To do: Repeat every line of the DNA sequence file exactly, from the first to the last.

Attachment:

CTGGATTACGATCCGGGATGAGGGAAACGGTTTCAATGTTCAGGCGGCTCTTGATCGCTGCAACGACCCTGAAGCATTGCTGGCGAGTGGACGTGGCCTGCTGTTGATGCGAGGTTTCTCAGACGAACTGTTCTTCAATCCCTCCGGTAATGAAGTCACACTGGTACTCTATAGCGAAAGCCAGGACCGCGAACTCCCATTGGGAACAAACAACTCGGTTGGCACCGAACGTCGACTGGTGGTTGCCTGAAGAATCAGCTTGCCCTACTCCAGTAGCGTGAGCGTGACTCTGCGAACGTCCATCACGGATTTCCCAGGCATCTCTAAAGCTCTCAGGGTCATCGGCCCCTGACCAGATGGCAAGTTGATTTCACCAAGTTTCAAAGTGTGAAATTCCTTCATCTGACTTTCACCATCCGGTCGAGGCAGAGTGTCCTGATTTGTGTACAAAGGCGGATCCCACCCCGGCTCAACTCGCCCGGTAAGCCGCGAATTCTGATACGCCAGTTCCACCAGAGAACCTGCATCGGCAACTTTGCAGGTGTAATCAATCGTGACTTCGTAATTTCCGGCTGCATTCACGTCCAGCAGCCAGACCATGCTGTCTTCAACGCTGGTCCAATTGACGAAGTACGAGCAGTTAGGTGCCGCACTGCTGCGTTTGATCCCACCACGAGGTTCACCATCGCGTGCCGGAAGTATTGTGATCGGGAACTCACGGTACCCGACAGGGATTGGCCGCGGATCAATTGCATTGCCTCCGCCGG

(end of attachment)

CTGGATTACGATCCGGGATGAGGGAAACGGTTTCAATGTTCAGGCGGCTCTTGATCGCTGCAACGACCCTGAAGCATTGCTGGCGAGTGGACGTGGCCTGCTGTTGATGCGAGGTTTCTCAGACGAACTGTTCTTCAATCCCTCCGGTAATGAAGTCACACTGGTACTCTATAGCGAAAGCCAGGACCGCGAACTCCCATTGGGAACAAACAACTCGGTTGGCACCGAACGTCGACTGGTGGTTGCCTGAAGAATCAGCTTGCCCTACTCCAGTAGCGTGAGCGTGACTCTGCGAACGTCCATCACGGATTTCCCAGGCATCTCTAAAGCTCTCAGGGTCATCGGCCCCTGACCAGATGGCAAGTTGATTTCACCAAGTTTCAAAGTGTGAAATTCCTTCATCTGACTTTCACCATCCGGTCGAGGCAGAGTGTCCTGATTTGTGTACAAAGGCGGATCCCACCCCGGCTCAACTCGCCCGGTAAGCCGCGAATTCTGATACGCCAGTTCCACCAGAGAACCTGCATCGGCAACTTTGCAGGTGTAATCAATCGTGACTTCGTAATTTCCGGCTGCATTCACGTCCAGCAGCCAGACCATGCTGTCTTCAACGCTGGTCCAATTGACGAAGTACGAGCAGTTAGGTGCCGCACTGCTGCGTTTGATCCCACCACGAGGTTCACCATCGCGTGCCGGAAGTATTGTGATCGGGAACTCACGGTACCCGACAGGGATTGGCCGCGGATCAATTGCATTGCCTCCGCCGG